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Art fairs are uncharted territory for me. So as I prepared for my first trip to Art Basel Miami Beach (Dec.5-8), I caught up with Marcus Kenney (M.F.A., Photography) to see what ABMB looks like through an artist’s eyes. I was relieved to learn that even for the most seasoned ABMB participant – Marcus has exhibited at various fairs there for most of the last ten years - this annual phenomenon can be overpowering. If you’re in Miami, look for Marcus and his work at North of Modern, presented by Florida Mining Gallery, Eileen Braziel at SCOPE, and at Savannah College of Art and Design’s Artistic Professional Practices panel on Dec. 6 at The M Building.
TM: Describe ABMB? What’s the atmosphere like for an artist?
MK: It’s kind of crazy. It’s hard not to be overwhelmed because there’s so much art. As an artist I am around art all the time, but when you see it in a setting like this where there’s a dozen art fairs and each fair has probably at least 50 galleries and then each of those galleries has at least three, four, five artists exhibited...you do the math on that.
It’s like going into a museum and never leaving for a week. It’s hard not to be overwhelmed. From an artist’s perspective, it’s kinda hard not to question where you fit in with all of this. You see things that you like and you see things that you don’t like. I think it’s kind of a requirement for any serious artist to know what’s being made.
You can see dead artists' work, you can see people from Jeff Koons, you know top-shelf artists, all the way down to students’ work and people just getting out of school. So it kind of runs the gamut of what’s available.
TM: Have you had a particular ah-ha moment at ABMB? Has it influenced your work when you go back home?
MK: I’m sure it does. I don’t know that there’s been anything specific where I’ve been like, “Wow, let me try something like that.” As a visual artist, you’re basically influenced by everything. Last year I went and there was a lot of taxidermy stuff, so it has kind of influenced me not to want to do it as much (laughs). Basically you have the world’s art market represented in one location for a week. You can see what’s being made in China, you can see what’s being made in South America, you can see what’s trending in design. You can see everything all in one location, so it’s pretty fascinating.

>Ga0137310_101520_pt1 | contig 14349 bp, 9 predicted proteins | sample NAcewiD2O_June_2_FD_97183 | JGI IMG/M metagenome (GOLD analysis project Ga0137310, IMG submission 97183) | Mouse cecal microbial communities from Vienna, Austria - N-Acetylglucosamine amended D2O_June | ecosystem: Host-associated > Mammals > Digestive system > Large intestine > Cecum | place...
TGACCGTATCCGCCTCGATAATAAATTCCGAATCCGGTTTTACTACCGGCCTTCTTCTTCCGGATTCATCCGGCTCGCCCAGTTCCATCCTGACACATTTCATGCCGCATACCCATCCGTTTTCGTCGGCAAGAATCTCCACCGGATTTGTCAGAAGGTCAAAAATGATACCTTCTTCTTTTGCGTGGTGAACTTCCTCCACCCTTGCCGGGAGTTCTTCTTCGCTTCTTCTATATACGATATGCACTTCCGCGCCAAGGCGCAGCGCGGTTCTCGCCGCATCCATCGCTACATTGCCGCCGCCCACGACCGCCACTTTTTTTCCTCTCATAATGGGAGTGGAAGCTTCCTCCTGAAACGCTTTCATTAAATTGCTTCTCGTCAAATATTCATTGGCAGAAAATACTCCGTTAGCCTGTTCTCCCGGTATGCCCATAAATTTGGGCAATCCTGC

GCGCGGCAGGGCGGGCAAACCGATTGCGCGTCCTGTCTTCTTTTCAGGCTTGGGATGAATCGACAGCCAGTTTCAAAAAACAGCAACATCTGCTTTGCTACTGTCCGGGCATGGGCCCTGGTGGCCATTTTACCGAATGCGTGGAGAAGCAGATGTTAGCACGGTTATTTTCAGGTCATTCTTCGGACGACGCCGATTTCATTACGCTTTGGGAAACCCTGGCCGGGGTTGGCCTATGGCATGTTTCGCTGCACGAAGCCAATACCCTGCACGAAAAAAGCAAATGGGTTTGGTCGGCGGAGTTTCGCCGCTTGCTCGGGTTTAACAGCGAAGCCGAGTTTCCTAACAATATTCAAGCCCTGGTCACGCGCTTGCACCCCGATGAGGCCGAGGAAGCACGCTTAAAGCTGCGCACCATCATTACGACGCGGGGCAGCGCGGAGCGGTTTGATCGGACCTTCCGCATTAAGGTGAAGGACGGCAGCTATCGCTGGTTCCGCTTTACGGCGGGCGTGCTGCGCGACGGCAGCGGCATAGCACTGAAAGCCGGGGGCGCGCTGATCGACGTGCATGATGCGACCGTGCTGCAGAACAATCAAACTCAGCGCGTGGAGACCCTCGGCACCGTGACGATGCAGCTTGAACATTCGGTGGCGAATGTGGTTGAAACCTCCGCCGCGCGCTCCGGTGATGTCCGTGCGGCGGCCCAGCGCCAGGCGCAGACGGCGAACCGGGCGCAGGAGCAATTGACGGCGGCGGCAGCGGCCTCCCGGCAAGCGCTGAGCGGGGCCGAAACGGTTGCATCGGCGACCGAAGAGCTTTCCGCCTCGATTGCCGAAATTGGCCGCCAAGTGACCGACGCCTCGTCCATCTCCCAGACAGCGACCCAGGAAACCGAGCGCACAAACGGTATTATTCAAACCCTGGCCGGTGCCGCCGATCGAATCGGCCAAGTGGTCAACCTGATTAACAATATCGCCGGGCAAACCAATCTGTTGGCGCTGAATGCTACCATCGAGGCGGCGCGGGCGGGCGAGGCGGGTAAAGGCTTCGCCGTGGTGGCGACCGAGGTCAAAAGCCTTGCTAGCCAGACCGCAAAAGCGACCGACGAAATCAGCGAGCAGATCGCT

TM: That's why it's so iconic. What’s the perception of ABMB among artists?
MK: It’s love-hate. As artists you want your work to be down there because the whole world is there, all the major art dealers, all the major art collectors, all the major museums, all the major magazines, not even major, anybody who is connected to the art world is there that weekend. So I think it’s important from an artist’s perspective to have some sort of representation there because it’s all about getting your work seen. At the same time, it’s there to be sold. So that’s always difficult from an artist’s point of view because it’s kind of like a flea market style. There are booths after booths after booths, and they’re not selling used vinyl and old bottles, they’re selling art. People’s attention spans are very small and it’s different than having a show in a gallery that’s going to be up for a month or two and people are able to spend time with it. In Miami, they’re just looking and five seconds and they’re out because they know that there’s a million other things to see. So you really have to have something that really stands out to get people to look at it. If it’s a real serious work it’s hard to get the attention it deserves.
TM: On a lighter note, who throws the best parties at ABMB?
MK: Artists’ parties are the best ones, where the artists will get together, get DJ’s and stuff. Usually a lot of the party scene…there’s so many of them and it’s kind of like I was saying with the art fairs. You go to one and somebody will say, "There’s another one over here." So you don’t ever really get to settle in. It’s kind of like bar hopping, but you’re party hopping. Some of the best times are when you just get a group of people together and go to a restaurant and have a conversation.